Tuesday, October 4, 2011

Playboy clubs history

In an August Hollywood Reporter article about NBC's new show The Playboy Club, Gloria Steinem, who worked undercover at the club to report on working conditions, predicted the show would not "depict the scene realistically." And if last night's episode was an allusion to Steinem's Bunny stint, the show has indeed taken rewriting history to a new level.

The episode introduces us to Bunny Doris, who we first see auditioning for a job at the club. Even though Club Manager Billy thinks she's "full of herself," Bunny Mother Carol-Lynne sticks her neck out and hires the enthusiastic applicant. Then we see Doris shakily begin her Bunny career, barely able to walk in her high heels. Despite the never-ending slew of annoying questions Doris fires at her new colleagues, her fellow Bunnies happily welcome her and give her the inside scoop.

Unfortunately, Doris turns out to be an undercover reporter for the Daily News. The friendly little Bunnies have been duped. But instead of reporting on sexual harassment, low wages and mandatory STD testing, like Steinem did (guess the rule against "dating" keyholders doesn't prohibit other activities...), Doris writes a sensationalized story, entitled "Bloody Bunny," about a Bunny who killed a man. In the one twist I actually didn't expect, that Bunny ends up being Janie (not Maureen, who we saw kill a man in the pilot), but of course Don Draper wannabe Nick Dalton saves the day, somewhat inexplicably.

Part two of the "Bloody Bunny" story is buried, and Doris is shamed by Carol-Lynne after she tries to explain herself:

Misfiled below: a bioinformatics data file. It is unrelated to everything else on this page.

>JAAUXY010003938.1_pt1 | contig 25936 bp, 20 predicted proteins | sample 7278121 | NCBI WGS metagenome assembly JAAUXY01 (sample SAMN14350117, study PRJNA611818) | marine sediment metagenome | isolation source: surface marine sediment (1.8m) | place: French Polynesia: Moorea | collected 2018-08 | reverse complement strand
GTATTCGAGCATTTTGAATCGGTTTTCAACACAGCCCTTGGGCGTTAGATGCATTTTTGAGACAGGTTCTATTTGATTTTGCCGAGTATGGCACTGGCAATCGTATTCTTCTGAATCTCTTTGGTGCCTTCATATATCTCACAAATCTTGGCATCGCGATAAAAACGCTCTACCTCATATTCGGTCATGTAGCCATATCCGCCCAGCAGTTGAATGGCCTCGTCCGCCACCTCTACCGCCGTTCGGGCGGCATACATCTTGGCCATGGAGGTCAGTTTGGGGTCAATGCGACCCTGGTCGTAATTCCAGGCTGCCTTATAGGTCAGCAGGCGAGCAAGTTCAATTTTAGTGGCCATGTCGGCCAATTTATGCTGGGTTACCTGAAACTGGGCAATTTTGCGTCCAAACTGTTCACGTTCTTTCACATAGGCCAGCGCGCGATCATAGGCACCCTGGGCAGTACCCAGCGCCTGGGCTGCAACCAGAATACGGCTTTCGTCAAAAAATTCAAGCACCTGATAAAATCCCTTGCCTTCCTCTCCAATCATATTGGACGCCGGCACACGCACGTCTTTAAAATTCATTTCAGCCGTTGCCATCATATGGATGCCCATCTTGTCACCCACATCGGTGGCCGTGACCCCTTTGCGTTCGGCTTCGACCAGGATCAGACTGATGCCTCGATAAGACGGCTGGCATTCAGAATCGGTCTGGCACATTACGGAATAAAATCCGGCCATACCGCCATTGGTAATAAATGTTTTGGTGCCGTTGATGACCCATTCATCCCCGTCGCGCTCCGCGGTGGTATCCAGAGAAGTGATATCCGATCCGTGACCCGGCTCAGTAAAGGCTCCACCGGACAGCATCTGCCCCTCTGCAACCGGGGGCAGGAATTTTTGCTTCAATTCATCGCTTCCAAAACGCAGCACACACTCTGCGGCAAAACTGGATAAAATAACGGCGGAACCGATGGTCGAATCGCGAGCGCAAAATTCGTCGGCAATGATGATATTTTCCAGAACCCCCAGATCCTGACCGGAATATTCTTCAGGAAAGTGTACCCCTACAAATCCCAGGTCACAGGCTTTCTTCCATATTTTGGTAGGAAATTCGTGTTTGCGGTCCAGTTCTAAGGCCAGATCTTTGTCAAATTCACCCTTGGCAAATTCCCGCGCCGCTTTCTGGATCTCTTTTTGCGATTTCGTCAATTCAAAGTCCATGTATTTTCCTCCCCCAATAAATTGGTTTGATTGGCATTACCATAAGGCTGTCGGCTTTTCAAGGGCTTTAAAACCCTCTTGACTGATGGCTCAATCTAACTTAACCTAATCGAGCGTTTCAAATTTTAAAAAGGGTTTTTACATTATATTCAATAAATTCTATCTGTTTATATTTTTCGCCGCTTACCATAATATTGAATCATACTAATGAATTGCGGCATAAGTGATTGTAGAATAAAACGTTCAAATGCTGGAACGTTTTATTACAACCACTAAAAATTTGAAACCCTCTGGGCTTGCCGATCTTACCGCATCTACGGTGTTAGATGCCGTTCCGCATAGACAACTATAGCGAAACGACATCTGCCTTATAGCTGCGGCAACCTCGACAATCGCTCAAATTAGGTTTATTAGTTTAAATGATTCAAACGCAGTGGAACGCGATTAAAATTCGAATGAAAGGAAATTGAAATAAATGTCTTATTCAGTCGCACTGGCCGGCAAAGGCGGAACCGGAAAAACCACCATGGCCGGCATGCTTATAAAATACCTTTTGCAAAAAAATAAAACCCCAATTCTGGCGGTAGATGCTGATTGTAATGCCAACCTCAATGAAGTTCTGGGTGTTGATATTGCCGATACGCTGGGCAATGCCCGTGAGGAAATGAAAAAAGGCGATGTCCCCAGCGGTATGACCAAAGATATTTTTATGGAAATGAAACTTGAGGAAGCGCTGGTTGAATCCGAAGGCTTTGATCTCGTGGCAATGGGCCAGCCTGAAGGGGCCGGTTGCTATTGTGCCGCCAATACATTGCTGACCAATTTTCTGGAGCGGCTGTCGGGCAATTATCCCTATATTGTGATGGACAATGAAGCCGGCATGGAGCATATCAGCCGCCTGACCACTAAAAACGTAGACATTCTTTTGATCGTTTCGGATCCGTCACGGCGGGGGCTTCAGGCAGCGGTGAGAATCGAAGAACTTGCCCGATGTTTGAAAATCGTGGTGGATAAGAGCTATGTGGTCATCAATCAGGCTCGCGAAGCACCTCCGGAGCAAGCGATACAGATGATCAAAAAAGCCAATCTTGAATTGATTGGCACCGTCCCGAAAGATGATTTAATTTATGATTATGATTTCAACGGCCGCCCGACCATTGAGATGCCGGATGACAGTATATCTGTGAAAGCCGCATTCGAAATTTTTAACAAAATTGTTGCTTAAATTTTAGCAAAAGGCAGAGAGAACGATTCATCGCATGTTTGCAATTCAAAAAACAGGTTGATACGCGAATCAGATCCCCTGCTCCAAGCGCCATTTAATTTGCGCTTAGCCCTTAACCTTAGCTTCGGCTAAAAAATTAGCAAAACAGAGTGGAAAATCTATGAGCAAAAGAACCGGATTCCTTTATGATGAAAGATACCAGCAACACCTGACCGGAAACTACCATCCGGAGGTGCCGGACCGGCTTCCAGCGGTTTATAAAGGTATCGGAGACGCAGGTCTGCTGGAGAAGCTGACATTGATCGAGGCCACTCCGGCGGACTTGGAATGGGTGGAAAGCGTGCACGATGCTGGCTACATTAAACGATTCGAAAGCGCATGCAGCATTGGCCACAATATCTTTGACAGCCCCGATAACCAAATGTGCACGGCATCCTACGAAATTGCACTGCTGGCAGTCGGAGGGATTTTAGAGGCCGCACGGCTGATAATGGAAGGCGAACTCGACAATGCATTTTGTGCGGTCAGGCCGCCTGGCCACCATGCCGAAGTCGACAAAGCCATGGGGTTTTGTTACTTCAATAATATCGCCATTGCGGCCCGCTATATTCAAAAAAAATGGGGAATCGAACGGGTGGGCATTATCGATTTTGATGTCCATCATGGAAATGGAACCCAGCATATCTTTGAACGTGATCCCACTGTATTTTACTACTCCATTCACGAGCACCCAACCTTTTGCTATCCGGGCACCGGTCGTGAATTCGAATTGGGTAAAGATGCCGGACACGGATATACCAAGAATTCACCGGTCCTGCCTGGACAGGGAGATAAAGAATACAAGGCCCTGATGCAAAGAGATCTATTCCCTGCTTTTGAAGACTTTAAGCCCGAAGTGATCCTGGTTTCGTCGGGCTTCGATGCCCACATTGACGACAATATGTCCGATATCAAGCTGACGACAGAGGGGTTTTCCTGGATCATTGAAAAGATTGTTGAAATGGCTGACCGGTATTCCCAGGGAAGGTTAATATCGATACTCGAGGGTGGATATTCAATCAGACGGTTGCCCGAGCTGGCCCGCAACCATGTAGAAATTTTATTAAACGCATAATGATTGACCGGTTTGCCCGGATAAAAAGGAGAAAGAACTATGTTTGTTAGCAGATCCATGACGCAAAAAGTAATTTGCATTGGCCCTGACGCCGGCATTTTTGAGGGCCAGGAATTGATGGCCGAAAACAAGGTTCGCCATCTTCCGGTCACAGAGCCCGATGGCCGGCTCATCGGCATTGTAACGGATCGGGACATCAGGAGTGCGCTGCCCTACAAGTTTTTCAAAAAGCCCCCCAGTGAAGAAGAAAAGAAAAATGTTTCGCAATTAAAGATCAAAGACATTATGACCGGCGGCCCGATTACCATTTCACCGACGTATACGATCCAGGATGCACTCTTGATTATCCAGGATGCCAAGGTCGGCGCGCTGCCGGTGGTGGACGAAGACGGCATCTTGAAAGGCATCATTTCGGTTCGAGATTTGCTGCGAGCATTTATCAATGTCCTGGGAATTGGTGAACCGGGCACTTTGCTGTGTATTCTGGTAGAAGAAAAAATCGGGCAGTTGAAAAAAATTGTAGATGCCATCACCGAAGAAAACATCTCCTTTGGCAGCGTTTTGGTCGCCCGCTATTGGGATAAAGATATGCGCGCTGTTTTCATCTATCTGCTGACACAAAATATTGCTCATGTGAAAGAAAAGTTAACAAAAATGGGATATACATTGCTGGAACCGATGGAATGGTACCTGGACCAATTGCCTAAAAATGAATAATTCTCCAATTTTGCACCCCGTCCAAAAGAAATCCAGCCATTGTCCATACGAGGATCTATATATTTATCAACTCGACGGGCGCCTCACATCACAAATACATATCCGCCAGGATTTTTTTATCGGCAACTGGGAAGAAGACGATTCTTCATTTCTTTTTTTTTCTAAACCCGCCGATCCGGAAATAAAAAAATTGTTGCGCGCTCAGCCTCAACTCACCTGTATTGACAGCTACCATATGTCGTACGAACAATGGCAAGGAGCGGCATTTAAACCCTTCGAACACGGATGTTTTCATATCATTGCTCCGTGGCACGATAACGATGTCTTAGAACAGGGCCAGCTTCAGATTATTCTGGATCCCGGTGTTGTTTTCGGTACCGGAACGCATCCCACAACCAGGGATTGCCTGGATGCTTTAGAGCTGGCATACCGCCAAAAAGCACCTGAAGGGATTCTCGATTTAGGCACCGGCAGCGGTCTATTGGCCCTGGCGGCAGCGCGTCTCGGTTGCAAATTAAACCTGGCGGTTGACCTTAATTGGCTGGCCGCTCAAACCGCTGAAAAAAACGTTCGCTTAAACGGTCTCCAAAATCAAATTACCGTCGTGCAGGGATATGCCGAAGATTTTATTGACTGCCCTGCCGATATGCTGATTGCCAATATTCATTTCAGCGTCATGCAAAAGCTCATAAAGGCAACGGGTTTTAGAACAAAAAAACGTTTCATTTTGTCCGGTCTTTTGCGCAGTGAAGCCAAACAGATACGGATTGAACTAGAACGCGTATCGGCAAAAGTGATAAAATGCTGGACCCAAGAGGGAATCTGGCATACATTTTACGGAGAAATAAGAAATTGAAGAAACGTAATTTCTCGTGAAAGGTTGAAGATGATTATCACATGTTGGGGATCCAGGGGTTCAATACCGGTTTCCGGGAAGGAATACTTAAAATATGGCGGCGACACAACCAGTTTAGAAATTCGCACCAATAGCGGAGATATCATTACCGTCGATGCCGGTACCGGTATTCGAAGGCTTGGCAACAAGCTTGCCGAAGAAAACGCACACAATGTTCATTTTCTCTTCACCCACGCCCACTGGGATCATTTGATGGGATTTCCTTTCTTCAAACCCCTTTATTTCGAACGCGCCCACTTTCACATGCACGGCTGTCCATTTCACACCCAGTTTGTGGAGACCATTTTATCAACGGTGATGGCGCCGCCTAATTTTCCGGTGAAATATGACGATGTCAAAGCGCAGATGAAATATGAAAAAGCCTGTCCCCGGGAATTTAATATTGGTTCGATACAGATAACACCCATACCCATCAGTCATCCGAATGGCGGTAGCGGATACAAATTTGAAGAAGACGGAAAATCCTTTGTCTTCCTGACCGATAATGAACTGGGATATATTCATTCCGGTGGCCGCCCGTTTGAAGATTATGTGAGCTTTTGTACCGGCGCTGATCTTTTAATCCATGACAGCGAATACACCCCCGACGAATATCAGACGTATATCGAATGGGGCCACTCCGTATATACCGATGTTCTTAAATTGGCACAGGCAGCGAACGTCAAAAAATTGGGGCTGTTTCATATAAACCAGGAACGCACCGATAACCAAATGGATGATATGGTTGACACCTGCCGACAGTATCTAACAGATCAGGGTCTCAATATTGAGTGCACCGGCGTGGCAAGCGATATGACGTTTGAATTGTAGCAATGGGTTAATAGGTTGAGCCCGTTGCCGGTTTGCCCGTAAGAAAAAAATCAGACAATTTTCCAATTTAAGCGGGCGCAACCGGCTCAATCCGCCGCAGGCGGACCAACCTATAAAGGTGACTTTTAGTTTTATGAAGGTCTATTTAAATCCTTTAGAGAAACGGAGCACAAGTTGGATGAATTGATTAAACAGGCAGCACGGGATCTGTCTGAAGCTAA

Mother Bunny Carol-Lynne: These girls come from all walks of life, and they're just trying to go somewhere better ... we give these girls a chance. I don't understand why you would want to destroy that.

Bad Bunny Doris: I came here to find a big story, and I thought this was the kind of place where terrible, illicit things happened.

MBC: And instead you found a group of hard-working girls just trying to make a life for themselves. Why don't you write about that?

BBD: Because that kind of story doesn't sell papers.

MBC: Maybe not, but at least it's the truth.

So ... is that what Steinem should have written about? How Playboy empowered hard-working girls? Sadly, as much as the male producers of The Playboy Club are trying to convince viewers that Bunnies were the only women who could be anything they wanted, that they were changing the world, it's simply not the truth. I'm not even sure it's a television show ... seems more like a PR campaign.

Photo credit: www.nbc.com


Christina Lee said...

Hmmmm.... that is a good question. Thanx for the recap--I meant to tune in! More and more of these kinds of shows due to the popularity of Mad Men, no?

Amy said...

Yeah Playboy Club is a pretty lame attempt to mimic Mad Men (I heard it's been canceled...). Pan Am is a bit better.

Stella said...

Fortunately I haven't seen it on over here. But notice how the Playboy bunny logo has become somthing acceptable these days? Young girls think it's another cool brand like Roxy and other surf brands.
Girls will now wear t-shirts with the Playboy bunny logo on them, they buy seat covers for their cars with the logo etc. They have no idea or understanding of its exploitative history. Sigh.
I even saw a sticker recently on a girl's car with one of those awful silhouettes of a reclining female figure that truckers often have on their mudflaps but she had it on her window!

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